By Talha Siddiqui

The moonlight shone on the doorknob, making its slanting rays the only light in the room. It was just past midnight and I was stranded at my grandma’s house. Just as I thought some light was good to dispel the pitch darkness, the knob started turning!

A burglar I thought… nothing to steal from this place miles away from civilization though.

The door creaked open and, clad in pure white with hair hiding her face, coming closer with a restricted gait, she said, in a harsh, deep voice…

“I have been waiting for you Rahul”.

I am sure you have heard many similar stories from countless Rahuls throughout your life.

Paranormal incidents give us a connection to a world we all know could exist, but would like to believe doesn’t. Of the paranormal protagonists, the woman in white, the old stooping man in grey, the headless soldier, the tall white bearded man and the beautiful lady in red are probably the most common. Any paranormal activity fosters a lot of interest and many people often ask, “Is there a haunted place somewhere around here?”

Well! In Delhi, we have made a habit out of finding things at the most unusual places. Be it a perfectly preserved monument in the middle of nowhere, or a less warranted haunted house in the middle of a posh colony. Just like its string of little known monuments, Delhi does boast its share of spooky tales. This journey begins at the most unlikely of places

Greater Kailash |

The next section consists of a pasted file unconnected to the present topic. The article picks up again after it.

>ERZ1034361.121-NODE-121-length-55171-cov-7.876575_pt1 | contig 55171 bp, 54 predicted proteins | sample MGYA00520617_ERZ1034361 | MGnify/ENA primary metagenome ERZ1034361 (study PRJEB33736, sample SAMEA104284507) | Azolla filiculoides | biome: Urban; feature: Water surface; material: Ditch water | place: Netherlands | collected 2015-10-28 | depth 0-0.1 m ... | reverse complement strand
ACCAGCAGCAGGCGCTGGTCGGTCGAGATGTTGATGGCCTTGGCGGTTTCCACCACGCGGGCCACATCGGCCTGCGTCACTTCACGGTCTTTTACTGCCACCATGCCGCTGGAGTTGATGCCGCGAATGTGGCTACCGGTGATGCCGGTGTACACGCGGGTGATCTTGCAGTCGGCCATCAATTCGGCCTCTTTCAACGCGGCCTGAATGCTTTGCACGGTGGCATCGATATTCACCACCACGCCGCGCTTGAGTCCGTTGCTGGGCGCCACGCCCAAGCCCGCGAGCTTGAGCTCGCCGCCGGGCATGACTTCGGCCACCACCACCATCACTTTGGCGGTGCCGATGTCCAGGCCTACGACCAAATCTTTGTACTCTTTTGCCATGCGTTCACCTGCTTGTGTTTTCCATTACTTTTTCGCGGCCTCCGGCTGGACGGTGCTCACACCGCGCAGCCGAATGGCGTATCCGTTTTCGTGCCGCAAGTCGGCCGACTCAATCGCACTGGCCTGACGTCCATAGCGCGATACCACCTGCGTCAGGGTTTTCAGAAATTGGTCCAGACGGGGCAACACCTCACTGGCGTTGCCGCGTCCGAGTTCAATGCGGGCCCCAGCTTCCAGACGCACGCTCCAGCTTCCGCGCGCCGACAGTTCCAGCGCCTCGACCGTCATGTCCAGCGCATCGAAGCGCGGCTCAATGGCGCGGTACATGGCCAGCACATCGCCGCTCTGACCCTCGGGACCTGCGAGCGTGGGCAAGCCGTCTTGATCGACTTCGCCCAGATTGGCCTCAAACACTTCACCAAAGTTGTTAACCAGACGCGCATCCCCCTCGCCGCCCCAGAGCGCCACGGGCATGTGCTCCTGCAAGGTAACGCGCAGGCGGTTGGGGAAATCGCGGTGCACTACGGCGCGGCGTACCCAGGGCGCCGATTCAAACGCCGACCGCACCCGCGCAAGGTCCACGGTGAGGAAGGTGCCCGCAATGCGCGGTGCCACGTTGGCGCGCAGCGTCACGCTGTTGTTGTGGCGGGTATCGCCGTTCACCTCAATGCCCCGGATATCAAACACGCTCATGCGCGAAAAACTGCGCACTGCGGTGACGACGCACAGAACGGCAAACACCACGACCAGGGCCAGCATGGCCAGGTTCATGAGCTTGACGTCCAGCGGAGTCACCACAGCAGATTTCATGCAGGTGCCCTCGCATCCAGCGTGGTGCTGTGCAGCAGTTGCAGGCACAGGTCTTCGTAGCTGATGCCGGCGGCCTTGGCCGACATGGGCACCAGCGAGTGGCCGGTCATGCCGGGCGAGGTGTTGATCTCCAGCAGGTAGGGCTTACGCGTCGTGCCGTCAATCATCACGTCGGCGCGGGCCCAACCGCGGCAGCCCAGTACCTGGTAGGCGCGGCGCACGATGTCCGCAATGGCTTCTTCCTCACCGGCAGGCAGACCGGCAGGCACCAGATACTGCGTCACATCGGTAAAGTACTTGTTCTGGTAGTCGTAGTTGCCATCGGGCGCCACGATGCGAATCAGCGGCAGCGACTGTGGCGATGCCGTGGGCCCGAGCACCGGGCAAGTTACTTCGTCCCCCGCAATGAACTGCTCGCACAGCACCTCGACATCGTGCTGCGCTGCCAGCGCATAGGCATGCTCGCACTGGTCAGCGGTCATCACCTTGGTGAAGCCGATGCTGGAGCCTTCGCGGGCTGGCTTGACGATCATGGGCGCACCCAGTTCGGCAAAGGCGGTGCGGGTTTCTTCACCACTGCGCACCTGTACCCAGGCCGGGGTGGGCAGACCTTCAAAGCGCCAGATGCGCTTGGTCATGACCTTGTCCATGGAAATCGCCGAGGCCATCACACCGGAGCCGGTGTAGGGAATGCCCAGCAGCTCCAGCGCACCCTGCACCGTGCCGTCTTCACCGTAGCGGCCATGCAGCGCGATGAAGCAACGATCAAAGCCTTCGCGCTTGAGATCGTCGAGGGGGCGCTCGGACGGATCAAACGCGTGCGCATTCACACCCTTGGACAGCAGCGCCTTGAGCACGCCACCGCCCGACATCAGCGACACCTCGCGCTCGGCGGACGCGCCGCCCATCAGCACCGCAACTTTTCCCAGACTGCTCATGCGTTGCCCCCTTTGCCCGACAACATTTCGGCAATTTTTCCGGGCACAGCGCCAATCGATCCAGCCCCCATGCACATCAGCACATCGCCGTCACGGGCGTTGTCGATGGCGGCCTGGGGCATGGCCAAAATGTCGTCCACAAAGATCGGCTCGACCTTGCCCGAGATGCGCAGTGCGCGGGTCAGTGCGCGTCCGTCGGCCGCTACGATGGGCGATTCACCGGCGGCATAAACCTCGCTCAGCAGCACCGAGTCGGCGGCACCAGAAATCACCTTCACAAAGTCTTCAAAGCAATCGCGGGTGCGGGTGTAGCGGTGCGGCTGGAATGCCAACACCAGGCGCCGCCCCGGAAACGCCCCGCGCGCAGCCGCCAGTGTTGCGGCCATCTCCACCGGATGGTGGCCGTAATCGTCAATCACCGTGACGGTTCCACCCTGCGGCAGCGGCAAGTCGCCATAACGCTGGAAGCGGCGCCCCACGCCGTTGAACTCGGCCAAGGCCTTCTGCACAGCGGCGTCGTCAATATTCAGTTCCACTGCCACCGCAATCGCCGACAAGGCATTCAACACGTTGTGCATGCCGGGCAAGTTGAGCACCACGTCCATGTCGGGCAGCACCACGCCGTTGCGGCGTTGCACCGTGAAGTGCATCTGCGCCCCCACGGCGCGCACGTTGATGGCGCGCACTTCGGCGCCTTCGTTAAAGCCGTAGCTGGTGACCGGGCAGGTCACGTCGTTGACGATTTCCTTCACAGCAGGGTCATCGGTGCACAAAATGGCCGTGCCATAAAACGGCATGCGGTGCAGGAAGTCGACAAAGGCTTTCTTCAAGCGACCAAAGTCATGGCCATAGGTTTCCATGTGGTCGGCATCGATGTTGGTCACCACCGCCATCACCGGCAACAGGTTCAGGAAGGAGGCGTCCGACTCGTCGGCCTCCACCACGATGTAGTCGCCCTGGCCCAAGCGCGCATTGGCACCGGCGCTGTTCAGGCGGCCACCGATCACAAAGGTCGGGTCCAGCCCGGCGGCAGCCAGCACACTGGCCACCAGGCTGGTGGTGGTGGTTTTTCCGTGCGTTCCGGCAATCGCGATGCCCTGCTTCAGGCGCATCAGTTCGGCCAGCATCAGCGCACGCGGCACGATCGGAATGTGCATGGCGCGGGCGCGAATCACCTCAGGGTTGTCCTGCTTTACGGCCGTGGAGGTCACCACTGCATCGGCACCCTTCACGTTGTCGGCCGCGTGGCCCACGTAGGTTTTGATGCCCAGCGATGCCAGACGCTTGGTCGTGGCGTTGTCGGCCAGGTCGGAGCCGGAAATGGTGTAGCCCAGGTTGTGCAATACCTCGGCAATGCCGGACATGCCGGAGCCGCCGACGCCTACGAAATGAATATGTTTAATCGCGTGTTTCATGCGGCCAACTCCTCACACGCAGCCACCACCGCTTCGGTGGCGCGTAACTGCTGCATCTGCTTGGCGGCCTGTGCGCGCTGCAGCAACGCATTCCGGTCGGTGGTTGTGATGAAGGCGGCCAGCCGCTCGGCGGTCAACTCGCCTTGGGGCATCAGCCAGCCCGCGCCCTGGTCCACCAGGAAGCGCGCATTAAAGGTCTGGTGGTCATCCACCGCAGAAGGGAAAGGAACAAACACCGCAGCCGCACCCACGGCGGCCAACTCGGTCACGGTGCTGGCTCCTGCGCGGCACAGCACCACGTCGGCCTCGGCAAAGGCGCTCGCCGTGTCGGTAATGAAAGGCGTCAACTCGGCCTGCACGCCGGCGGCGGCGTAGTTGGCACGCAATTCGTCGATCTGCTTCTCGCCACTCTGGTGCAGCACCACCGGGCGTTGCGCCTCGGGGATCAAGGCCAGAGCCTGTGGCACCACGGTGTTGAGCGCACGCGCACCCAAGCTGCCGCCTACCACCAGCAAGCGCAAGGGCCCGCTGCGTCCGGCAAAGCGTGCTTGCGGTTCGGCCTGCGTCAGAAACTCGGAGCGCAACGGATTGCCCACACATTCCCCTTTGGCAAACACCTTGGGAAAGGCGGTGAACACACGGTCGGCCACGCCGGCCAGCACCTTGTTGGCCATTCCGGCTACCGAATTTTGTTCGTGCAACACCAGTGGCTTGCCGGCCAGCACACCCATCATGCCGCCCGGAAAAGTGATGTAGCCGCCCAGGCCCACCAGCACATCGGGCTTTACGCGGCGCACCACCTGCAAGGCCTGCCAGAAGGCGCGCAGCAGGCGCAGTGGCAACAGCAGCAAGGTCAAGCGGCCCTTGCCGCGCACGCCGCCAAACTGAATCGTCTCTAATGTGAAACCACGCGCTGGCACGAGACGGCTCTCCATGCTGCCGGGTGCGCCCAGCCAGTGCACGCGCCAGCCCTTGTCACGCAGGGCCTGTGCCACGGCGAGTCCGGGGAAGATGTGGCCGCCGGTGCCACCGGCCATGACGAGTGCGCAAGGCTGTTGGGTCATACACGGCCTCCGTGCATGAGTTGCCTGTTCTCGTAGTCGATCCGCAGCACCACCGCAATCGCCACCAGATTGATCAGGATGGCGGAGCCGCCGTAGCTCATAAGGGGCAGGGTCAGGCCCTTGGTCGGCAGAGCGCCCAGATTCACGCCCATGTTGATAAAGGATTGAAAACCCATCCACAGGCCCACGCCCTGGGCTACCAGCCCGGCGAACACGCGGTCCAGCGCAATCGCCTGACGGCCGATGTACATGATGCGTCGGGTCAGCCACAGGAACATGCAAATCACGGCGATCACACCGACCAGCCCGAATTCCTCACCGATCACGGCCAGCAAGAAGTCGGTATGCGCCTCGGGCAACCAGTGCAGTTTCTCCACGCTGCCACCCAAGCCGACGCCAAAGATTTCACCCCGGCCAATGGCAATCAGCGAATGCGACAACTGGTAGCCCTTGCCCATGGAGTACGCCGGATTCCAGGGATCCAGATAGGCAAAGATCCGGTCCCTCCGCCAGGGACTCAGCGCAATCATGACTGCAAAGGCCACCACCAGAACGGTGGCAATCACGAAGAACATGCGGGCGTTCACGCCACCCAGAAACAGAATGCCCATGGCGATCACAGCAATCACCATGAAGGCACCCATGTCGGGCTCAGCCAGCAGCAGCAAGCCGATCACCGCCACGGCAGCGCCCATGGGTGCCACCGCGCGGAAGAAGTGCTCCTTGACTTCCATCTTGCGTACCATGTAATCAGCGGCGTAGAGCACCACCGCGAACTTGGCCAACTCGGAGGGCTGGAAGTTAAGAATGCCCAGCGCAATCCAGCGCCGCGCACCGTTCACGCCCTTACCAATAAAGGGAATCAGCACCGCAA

W-3 GK 1 is your classic haunted house; it is also the latest addition to the eerie joints in Delhi. Around 20 years ago, an elderly couple was murdered here, their decomposed bodies found months later in the underground water tank. The relatives came forward to claim the house, but it was left deserted due to property issues. W-3 has built its reputation as a paranormal sounds center. People have heard sobbing, chilling screams and many other inexplicable sounds emanating from the house. Once, on my way to GK- 1 I did come across a forlorn house, and wondered why was it was so. Little did I know I was within touching distance of the haunted.

Jamali Kamali Mosque and Tomb, Mehrauli Archeological Complex |

Now it may sound like the Mosque is named after two Turkish Djinns, but on the contrary, it is named after a great Sufi saint and poet, Shaikh Jamali Kamboh, and his best aide, Kamali. Their bond has been eternized in the tomb they share next to the mosque. People who visit have reported being slapped and, almost like adding insult to injury, being pushed thereafter. Apart from the minor violence, sounds of animals growling, raging fights and laughing women have also been reported. A group of ghost hunters recently found a red triangle glowing on the mosque during the night, but its significance has not been deciphered as yet. As the park remains closed during paranormal rush hours, it becomes difficult to get hands-on experience of the spooks, but upon request, the ASI is willing to let you have your adventure. Just pack a lot of lights {as it gets really dark}, in addition to much-needed guts.Or you could gather the courage {you’ll need lots of it} to explore this next place…

Delhi Cantt.|